PKM: You made that painting in 1954?

SD: Yes. More recently, I’ve been doing portraits and getting commissions.

PKM: Did you always draw? Even as a child?

SD: Yes. I went to architecture school because I wanted an artistic job that paid some sort of money. For forty years I didn’t touch a brush, nothing. I started painting once I started to direct. This portrait is one of a news producer on ABC TV in New York. He commissioned that portrait.

PKM: It’s very Picasso-esque.

SD: Very much. This one is Barbara.

PKM: Beautiful. After you went to Paris for Art School, did you go back to South Africa?

SD: My parents wanted to meet my wife and kids, so they sent us tickets to South Africa. When we went there it was still the apartheid days. My wife was half Irish and half French so she had sort of a Latin complexion. Sitting on the boat she got pretty brown and when we arrived in Capetown our child was screaming. The customs said, “We have to see your wife.” I said, “What for?” They made her walk up and down because at that time it was illegal for a white and a black to marry. I thought, “What the fuck are we doing back here?” I was there for a year trying to get money to get out. The system was utterly disgusting. It was 1954 when we left. 

PKM: Didn’t you play music there?

SD: I can’t play a tune. I produced a stage show for the African Musician’s Union. Miriam Makeba was a fantastic singer that got out and came here to become successful. We held this great jazz show at the University Hall which became popular, so we moved it to the City Hall. We had a mixed audience, which wasn’t done back then. Blacks had to sit in the back.  The police were picking people out of the audience and after that I started getting raided by the police. They would bang on the door saying they were looking for subversive literature. Then I got a phone call where they told me that I had to bring my passport to the police station for perusal. I had a friend who was in the Congress party, he was a friend of Nelson Mandela and a lawyer. He called and told me I had to leave because they had a thing called, ‘the 90-day arrest.’ They could arrest you for 90 days without a trial and at the end of those 90 days, they would do it again, and so on. It would go on like that for years. So I left my wife and kids and went to England. I stayed with another South African friend and went to work for the BBC as a designer. I was trying to make enough money to get my family out. It took a year before I brought them to England.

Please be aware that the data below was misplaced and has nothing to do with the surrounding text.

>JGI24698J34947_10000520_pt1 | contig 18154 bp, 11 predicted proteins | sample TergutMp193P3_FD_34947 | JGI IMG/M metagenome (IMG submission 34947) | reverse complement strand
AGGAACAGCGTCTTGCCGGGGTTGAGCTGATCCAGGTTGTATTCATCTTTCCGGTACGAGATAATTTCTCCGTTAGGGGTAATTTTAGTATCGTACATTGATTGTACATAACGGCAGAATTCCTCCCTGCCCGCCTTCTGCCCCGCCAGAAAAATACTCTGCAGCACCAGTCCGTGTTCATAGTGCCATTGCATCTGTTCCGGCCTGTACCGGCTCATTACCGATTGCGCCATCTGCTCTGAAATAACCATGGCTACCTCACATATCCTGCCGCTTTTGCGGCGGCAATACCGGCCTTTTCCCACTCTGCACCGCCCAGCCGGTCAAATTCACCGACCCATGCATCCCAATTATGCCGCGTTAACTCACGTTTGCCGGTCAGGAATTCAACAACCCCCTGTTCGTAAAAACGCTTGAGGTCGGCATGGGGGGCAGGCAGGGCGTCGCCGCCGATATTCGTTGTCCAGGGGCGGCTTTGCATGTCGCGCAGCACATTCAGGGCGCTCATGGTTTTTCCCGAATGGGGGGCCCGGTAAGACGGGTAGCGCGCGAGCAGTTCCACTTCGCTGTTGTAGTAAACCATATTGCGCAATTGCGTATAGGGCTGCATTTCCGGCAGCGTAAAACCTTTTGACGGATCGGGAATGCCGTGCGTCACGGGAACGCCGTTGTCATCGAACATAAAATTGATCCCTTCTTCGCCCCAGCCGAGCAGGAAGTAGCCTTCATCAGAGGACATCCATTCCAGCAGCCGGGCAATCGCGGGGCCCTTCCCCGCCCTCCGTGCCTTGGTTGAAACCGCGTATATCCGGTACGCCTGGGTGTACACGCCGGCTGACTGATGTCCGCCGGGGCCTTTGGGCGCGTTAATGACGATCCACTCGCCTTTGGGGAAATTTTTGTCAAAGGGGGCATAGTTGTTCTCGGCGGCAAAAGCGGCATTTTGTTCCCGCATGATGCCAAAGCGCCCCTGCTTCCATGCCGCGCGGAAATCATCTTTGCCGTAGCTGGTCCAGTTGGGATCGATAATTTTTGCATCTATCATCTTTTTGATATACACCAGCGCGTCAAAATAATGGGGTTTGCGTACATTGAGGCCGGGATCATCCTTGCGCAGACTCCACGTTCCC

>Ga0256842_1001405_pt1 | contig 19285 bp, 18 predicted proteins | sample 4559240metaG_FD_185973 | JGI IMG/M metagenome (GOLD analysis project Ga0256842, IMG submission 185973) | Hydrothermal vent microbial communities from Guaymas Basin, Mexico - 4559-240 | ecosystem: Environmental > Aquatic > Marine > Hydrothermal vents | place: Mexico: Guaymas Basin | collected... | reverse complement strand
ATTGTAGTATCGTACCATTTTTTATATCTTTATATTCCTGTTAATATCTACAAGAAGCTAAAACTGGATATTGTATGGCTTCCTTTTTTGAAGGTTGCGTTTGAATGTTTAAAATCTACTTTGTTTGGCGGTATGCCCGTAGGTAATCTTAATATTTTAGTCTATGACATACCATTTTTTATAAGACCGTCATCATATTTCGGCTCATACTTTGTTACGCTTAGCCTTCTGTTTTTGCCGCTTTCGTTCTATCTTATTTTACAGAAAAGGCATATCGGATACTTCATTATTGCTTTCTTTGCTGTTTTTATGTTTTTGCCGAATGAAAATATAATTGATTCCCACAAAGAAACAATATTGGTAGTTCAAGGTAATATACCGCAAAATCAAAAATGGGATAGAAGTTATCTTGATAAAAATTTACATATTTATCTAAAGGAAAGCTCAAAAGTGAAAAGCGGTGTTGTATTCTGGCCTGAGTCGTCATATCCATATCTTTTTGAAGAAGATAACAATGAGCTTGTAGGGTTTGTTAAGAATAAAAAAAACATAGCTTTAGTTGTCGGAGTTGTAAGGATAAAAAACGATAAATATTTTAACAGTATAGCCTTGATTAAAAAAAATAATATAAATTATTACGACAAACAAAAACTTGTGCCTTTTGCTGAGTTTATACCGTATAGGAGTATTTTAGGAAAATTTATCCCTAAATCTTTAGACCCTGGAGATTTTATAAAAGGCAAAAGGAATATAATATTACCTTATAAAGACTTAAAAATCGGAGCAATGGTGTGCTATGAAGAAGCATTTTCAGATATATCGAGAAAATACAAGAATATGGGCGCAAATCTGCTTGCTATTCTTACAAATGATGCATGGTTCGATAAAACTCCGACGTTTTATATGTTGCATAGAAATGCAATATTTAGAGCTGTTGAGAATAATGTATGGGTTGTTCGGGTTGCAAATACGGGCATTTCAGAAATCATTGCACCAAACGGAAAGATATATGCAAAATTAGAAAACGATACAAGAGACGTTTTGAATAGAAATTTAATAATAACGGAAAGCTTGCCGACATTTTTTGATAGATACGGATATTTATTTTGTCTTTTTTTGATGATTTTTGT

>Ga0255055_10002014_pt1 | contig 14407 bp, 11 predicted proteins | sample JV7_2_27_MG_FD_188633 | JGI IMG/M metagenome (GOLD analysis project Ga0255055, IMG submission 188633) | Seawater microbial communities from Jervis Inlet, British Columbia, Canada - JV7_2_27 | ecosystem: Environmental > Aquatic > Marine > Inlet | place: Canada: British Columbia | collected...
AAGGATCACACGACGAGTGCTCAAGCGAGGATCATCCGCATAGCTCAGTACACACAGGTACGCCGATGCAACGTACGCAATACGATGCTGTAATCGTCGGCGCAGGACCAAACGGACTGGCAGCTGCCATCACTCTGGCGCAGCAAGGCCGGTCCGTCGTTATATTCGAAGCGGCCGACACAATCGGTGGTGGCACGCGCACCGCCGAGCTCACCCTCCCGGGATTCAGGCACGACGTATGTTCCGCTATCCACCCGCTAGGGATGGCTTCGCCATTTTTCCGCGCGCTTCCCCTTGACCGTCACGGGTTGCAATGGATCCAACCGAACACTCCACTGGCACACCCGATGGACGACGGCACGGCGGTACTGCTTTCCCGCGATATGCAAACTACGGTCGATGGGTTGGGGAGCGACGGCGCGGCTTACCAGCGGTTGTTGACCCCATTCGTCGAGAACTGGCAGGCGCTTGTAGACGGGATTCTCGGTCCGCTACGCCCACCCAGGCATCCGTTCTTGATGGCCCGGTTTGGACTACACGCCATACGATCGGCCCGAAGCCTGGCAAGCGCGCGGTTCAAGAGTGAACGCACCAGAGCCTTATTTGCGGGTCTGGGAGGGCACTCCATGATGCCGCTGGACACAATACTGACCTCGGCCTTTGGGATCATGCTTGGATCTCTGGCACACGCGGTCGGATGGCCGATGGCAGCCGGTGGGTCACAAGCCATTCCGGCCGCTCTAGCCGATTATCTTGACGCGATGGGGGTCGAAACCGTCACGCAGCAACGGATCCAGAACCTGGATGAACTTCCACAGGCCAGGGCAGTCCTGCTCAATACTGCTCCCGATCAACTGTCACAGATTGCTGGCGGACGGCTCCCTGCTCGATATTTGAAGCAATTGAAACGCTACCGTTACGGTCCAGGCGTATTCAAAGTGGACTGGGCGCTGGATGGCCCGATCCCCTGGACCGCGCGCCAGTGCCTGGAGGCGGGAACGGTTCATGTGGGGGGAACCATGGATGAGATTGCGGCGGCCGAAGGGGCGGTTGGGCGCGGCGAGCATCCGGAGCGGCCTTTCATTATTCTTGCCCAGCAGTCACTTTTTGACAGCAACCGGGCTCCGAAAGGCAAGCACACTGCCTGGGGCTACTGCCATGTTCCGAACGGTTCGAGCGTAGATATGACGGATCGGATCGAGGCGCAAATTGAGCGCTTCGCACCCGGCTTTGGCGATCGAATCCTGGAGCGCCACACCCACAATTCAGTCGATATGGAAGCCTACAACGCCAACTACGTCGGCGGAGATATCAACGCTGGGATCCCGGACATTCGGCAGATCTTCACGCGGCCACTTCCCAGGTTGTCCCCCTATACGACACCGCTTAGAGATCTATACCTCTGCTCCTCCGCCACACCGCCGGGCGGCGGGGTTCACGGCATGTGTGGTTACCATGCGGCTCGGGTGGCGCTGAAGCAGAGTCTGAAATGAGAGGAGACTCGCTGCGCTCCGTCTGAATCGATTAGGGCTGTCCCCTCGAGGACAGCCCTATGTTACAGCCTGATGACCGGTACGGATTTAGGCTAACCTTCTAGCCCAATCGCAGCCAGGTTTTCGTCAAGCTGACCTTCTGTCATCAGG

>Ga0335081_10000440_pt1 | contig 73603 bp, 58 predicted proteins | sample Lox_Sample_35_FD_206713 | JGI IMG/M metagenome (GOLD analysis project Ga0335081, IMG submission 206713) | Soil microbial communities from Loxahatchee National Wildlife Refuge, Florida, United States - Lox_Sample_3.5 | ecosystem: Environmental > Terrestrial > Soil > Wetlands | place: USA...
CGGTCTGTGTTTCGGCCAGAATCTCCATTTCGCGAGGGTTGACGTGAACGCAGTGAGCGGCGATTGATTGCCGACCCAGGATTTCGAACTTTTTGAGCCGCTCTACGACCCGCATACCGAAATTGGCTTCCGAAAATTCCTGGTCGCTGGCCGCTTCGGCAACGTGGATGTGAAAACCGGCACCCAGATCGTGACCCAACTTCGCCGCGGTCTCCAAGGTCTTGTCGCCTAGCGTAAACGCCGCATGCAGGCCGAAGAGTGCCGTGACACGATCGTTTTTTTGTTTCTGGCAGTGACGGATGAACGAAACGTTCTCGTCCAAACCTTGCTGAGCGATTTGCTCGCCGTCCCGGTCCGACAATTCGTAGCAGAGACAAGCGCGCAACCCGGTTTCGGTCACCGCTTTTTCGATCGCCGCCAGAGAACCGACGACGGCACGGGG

PKM: Do your children live in England still?

SD: One lives in England and the other in Paris. One is a city planner and the one that lives in Paris is a professor of environmental science. He lives with a girl he met when we were in Saint-Tropez. 

PKM: Very logical jobs for them to have since your whole life has been a wave of different creative work. When did you decide to move to Los Angeles?

SD: What happened was Dick Clark came to England. He wanted me to show him some things. So he borrowed me from the BBC because he was starting an American In Concert, but his show had several artists, not just one. He wanted me to direct the first few. So I came over and I was here for six weeks and I enjoyed it. At that time, America was a mess. I was involved in a five-year contract at the BBC, and they wanted me to sign for another five because my contract had come to an end. So I came to Los Angeles in 1974, to see what this place was about.

PKM: Did you make a lot of friends when you first arrived in the U.S.?

SD: I knew a lot of artists. Harry Nilsson was a good friend and little Paul Williams, the songwriter. He wrote songs for the Carpenters and others. Randy Newman became a friend and Guy Parks.

PKM: Was 1974 a crazy time as far as the drug scene?

SD: You’d go to visit with a lawyer and he’d put out a line of coke for you. Another guy I knew, who was also a lawyer, had a round table with a huge bowl of coke with straws around it in the entrance way of his house along with flowers. Just so blatant.

PKM: I heard Tiffany made a gold coke straw back then. Which shows how normal it was.

SD: It was wild. A lot of booze as well.  

PKM: Tell me about the music videos that you directed for David Bowie.